|Bone Marrow Aspirate and Biopsy Collection|
Some pathologists prefer their bone marrow smears to be made fresh at bedside without the use of any anticoagulants. This however limits the number of smears that can be made before the sample clots. Using a syringe, that has been rinsed with preservative-free heparin, to pull the marrow during the procedure will prevent clotting but will introduce morphology changes and staining artifact.It is preferable to make smears as soon as possible after sample collection. However, when stored in the refrigerator, acceptable smears can be made from an EDTA tube as long as 8-10 hours after sample aspiration without introducing excessive amounts of artifacts. This is useful when marrows are collected at times when staffing trained in marrow smear preparation may not be available.
|Long Slide Preparation Techniques: T-prep|
The T-prep technique is a simple pull preparation method, which produces one readable long slide for each drop of marrow used. It does not require much manual dexterity or practice to obtain usable smears. Since this method only produces one usable smear per drop and requires a moderate size drop of marrow, it is not a preferred technique for small samples. However, it is easy to learn and is frequently used by clinicians.To perform this procedure, a drop of bone marrow is placed in the center of a slide (cross bar) and a second slide (post) is placed over it; oriented so the combination looks like the letter t. The marrow is allowed to spread between the two slides while the slide that is on the top (post slide) is pulled across the bottom slide (cross bar). This produces one slide with the bone marrow smear on the top slide. The bone marrow smear should cover approximately 3-4 inches in length.This technique can be performed sequentially with a series of 5-6 slides in a row with a drop of marrow quickly placed on each slide. The bone marrow drops can originate directly from the aspirate syringe at the patient bedside or from a transfer pipitte, collecting sample from an anticoagulated bone marrow tube. Once the first smear is made, the slide that initially had the drop of marrow becomes the top (post) slide for the next prep. By reusing the bottom slide, which no longer has any sample on it, one can minimize the amount of workspace required at bedside as well as reduce material wastage. Because the bone marrow is allowed to spread between two slide surfaces before the prep is pulled/smeared, any spicules present will be spread in a monolayer permitting good cellular identification. However, since only a limited number of smears are usually made, it is less useful for certain leukemia patients where many slides are required for special stains in addition to the normal morphology smears.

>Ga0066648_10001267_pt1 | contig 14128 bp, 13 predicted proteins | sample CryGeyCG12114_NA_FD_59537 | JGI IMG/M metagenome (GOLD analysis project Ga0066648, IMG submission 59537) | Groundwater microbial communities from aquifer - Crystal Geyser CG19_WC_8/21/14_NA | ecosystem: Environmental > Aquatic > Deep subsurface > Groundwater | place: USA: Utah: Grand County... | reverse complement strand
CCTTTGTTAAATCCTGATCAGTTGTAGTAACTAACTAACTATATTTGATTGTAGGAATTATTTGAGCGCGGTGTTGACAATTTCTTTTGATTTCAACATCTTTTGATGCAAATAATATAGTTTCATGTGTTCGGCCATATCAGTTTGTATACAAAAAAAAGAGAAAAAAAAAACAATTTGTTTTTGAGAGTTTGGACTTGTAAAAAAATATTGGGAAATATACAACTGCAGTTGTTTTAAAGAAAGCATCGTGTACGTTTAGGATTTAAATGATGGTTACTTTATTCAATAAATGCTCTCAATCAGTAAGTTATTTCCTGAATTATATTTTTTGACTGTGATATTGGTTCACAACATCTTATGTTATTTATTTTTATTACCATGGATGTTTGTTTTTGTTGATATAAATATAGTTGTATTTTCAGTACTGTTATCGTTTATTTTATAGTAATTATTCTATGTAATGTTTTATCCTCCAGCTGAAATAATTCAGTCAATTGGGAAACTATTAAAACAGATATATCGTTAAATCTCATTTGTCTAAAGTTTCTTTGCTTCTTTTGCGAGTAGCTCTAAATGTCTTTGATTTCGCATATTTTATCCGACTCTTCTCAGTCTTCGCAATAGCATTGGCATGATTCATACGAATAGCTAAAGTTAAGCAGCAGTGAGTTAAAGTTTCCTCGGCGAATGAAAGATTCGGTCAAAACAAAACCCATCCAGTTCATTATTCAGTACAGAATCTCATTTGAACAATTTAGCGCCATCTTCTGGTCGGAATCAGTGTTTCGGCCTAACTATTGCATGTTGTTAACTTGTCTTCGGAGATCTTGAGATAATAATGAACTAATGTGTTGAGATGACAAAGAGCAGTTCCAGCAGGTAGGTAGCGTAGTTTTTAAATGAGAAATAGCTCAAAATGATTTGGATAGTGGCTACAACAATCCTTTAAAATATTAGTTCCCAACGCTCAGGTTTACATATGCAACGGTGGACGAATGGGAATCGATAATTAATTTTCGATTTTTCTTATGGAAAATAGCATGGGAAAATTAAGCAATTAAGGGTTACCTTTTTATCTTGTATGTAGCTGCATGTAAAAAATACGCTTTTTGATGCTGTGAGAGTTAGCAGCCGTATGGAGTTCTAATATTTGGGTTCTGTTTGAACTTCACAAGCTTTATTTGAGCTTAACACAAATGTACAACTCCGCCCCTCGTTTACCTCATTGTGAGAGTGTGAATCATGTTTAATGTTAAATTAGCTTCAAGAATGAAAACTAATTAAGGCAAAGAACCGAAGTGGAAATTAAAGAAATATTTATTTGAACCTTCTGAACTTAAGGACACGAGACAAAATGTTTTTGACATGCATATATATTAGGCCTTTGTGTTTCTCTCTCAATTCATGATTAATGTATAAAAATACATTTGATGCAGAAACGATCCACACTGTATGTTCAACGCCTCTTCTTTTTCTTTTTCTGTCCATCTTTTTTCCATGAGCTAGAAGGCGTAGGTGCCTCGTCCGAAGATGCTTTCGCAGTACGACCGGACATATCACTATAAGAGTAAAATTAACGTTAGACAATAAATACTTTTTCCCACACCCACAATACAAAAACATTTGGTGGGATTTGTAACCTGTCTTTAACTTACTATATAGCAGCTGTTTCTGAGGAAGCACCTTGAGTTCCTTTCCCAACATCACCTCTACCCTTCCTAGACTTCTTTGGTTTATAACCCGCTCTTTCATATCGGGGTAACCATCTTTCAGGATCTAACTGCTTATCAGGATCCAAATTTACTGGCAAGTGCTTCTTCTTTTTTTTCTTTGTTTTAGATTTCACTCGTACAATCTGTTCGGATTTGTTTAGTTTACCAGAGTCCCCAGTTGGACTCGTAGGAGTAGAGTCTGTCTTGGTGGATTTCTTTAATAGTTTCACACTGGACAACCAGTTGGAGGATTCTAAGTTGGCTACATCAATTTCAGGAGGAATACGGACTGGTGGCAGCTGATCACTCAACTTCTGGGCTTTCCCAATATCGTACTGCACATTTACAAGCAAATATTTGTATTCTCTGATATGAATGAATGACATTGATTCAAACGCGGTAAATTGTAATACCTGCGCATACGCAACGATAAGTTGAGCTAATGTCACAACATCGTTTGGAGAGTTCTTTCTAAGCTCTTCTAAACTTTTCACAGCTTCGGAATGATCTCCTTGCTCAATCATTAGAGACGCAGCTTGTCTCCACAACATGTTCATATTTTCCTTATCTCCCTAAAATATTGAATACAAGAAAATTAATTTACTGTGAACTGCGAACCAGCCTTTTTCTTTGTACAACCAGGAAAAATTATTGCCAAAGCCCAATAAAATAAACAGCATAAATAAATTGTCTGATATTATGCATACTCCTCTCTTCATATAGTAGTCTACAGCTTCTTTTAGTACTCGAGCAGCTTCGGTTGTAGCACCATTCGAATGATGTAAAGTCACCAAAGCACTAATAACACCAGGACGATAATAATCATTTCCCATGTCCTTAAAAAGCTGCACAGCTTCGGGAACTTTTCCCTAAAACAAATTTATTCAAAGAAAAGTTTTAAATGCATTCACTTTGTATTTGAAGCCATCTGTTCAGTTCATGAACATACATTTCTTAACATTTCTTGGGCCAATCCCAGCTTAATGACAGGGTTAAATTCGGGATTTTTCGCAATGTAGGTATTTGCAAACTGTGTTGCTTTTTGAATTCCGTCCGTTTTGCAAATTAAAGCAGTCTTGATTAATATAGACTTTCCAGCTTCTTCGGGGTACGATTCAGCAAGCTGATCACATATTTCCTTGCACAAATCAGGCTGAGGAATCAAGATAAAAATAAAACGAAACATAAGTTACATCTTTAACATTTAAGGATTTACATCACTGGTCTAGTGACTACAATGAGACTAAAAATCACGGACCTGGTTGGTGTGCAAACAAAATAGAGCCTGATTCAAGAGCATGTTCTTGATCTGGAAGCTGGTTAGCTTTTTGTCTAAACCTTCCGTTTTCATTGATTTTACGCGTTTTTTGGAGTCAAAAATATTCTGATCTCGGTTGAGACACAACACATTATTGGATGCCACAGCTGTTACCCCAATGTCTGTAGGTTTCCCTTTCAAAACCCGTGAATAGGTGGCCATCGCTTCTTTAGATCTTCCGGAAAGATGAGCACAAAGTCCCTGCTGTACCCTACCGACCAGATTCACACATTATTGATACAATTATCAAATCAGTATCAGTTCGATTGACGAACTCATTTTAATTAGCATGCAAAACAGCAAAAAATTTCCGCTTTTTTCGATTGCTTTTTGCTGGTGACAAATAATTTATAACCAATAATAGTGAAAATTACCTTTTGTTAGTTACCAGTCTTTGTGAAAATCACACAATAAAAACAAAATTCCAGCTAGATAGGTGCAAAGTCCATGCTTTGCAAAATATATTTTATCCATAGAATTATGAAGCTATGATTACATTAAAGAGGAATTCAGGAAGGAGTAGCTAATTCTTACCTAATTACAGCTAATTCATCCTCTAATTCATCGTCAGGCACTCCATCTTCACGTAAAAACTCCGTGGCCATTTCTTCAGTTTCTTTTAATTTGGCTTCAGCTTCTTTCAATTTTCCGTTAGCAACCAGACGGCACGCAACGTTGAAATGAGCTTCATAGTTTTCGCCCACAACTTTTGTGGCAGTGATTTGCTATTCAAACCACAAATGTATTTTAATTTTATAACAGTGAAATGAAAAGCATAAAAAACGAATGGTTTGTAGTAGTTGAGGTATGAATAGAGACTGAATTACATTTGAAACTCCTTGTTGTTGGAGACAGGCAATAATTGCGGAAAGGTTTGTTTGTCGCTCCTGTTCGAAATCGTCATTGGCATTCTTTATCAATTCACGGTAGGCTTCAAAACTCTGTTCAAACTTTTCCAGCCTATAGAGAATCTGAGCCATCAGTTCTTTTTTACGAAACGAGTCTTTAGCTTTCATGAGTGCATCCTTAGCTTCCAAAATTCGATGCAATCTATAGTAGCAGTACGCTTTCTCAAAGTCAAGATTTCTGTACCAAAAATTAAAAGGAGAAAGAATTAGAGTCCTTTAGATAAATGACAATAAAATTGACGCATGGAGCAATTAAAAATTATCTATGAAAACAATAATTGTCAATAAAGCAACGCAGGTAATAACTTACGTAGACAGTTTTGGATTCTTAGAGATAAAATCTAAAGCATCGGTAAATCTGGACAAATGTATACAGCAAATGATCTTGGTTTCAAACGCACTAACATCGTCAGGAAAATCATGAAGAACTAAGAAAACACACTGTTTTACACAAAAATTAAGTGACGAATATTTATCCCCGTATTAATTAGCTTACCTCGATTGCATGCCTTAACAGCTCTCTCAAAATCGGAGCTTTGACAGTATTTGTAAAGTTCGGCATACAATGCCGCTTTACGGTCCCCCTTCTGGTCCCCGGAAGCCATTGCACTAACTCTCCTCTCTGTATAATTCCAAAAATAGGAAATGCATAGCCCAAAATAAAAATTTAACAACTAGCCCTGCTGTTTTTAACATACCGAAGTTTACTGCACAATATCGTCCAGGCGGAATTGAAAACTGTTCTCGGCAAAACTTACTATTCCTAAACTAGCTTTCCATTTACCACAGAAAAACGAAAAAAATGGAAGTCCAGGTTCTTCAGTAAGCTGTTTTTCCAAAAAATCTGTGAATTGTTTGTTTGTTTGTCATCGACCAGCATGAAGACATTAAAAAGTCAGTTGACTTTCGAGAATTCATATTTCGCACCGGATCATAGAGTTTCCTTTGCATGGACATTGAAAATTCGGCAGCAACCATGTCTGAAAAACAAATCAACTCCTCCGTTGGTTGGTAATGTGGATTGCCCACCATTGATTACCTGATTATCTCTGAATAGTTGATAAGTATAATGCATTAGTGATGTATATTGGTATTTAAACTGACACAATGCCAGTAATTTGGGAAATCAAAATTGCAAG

|Long Slide Preparation Techniques: Pull Prep|
A long slide pull preparation, or pull preparation, is a variation of the T-preparation. This method results in shorter smears than the T-preparation but produces two smears for each drop of bone marrow.In this method, a drop of bone marrow is place in the center of a slide while a second slide is placed directly on top with as much overlap as possible. The idea is to leave only enough of the edges revealed to allow the preparer to grip the slides for the pulling of the smear. Once the bone marrow has spread toward the edges, the two slides are slowly slid apart, forming a 1-2 inch smear on both the top and bottom slides. This method provides more smears per volume of bone marrow used, but is a bit more difficult to use without regular technique practice. The placement of the drop of marrow is critical to obtaining two usable smears from each pulled smear. Pull preps can be made at the patient bedside from a syringe or from an anticoagulated bone marrow sample.